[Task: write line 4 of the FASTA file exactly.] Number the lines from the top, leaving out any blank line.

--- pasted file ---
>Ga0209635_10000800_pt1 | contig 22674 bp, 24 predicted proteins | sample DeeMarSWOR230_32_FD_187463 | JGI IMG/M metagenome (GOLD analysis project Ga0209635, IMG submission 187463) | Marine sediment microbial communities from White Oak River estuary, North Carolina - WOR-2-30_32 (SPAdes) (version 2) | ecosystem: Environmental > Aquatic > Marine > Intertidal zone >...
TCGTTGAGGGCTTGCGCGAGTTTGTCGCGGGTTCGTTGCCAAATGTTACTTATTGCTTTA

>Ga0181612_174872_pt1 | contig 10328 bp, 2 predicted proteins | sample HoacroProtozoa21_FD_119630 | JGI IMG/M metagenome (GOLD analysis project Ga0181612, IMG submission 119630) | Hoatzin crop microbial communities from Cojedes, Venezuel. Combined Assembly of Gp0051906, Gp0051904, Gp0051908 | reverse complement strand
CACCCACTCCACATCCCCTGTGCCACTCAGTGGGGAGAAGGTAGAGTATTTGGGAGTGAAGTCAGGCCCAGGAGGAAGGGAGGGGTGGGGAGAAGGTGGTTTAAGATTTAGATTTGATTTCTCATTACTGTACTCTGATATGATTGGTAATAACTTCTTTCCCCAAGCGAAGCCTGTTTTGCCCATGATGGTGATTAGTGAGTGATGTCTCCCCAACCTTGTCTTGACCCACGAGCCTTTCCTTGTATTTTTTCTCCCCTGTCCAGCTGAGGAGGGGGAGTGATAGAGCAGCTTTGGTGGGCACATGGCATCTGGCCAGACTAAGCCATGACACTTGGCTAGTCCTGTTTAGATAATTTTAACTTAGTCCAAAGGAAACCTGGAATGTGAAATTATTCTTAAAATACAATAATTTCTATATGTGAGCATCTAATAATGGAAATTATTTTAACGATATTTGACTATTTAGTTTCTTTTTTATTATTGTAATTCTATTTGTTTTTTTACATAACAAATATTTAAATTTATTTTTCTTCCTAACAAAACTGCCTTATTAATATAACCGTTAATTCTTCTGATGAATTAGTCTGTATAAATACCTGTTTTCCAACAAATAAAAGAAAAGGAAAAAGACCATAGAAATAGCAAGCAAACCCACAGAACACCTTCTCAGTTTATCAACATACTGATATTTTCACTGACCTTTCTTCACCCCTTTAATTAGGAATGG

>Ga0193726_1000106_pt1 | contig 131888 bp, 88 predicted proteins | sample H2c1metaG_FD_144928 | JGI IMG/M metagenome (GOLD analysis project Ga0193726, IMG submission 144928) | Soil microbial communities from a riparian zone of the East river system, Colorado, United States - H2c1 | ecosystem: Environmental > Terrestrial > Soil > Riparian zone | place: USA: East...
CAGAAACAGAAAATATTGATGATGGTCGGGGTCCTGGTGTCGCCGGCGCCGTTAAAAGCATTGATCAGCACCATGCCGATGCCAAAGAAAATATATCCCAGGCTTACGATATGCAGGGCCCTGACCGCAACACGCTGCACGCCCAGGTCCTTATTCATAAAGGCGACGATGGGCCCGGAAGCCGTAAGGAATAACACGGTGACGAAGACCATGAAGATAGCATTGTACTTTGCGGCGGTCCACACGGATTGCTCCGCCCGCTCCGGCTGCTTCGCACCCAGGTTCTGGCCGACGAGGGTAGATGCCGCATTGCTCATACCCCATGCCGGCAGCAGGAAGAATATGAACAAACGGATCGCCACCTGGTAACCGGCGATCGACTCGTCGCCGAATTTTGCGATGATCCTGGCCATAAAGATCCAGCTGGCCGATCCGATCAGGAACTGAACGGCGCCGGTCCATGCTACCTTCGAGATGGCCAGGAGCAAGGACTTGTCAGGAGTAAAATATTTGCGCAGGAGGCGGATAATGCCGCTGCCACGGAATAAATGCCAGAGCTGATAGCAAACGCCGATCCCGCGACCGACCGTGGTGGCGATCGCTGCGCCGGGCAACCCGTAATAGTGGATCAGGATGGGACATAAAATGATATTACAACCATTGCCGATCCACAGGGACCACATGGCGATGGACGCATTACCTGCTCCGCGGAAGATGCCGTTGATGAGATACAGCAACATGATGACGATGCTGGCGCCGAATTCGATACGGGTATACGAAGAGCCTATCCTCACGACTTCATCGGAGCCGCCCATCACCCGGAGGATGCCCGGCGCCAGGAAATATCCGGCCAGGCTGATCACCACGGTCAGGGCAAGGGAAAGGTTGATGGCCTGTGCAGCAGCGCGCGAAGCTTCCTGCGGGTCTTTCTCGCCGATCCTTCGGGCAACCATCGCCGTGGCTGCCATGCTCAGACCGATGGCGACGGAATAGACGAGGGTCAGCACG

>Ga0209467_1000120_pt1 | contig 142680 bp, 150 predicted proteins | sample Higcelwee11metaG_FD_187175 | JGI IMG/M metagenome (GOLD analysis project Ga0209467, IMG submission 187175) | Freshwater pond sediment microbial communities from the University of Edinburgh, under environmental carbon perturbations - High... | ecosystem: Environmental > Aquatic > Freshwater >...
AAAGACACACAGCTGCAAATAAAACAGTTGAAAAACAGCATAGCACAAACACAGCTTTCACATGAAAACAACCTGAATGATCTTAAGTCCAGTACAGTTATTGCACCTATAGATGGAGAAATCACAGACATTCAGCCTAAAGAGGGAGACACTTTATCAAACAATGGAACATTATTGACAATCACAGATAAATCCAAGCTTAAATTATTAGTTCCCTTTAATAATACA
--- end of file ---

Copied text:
CACCCACTCCACATCCCCTGTGCCACTCAGTGGGGAGAAGGTAGAGTATTTGGGAGTGAAGTCAGGCCCAGGAGGAAGGGAGGGGTGGGGAGAAGGTGGTTTAAGATTTAGATTTGATTTCTCATTACTGTACTCTGATATGATTGGTAATAACTTCTTTCCCCAAGCGAAGCCTGTTTTGCCCATGATGGTGATTAGTGAGTGATGTCTCCCCAACCTTGTCTTGACCCACGAGCCTTTCCTTGTATTTTTTCTCCCCTGTCCAGCTGAGGAGGGGGAGTGATAGAGCAGCTTTGGTGGGCACATGGCATCTGGCCAGACTAAGCCATGACACTTGGCTAGTCCTGTTTAGATAATTTTAACTTAGTCCAAAGGAAACCTGGAATGTGAAATTATTCTTAAAATACAATAATTTCTATATGTGAGCATCTAATAATGGAAATTATTTTAACGATATTTGACTATTTAGTTTCTTTTTTATTATTGTAATTCTATTTGTTTTTTTACATAACAAATATTTAAATTTATTTTTCTTCCTAACAAAACTGCCTTATTAATATAACCGTTAATTCTTCTGATGAATTAGTCTGTATAAATACCTGTTTTCCAACAAATAAAAGAAAAGGAAAAAGACCATAGAAATAGCAAGCAAACCCACAGAACACCTTCTCAGTTTATCAACATACTGATATTTTCACTGACCTTTCTTCACCCCTTTAATTAGGAATGG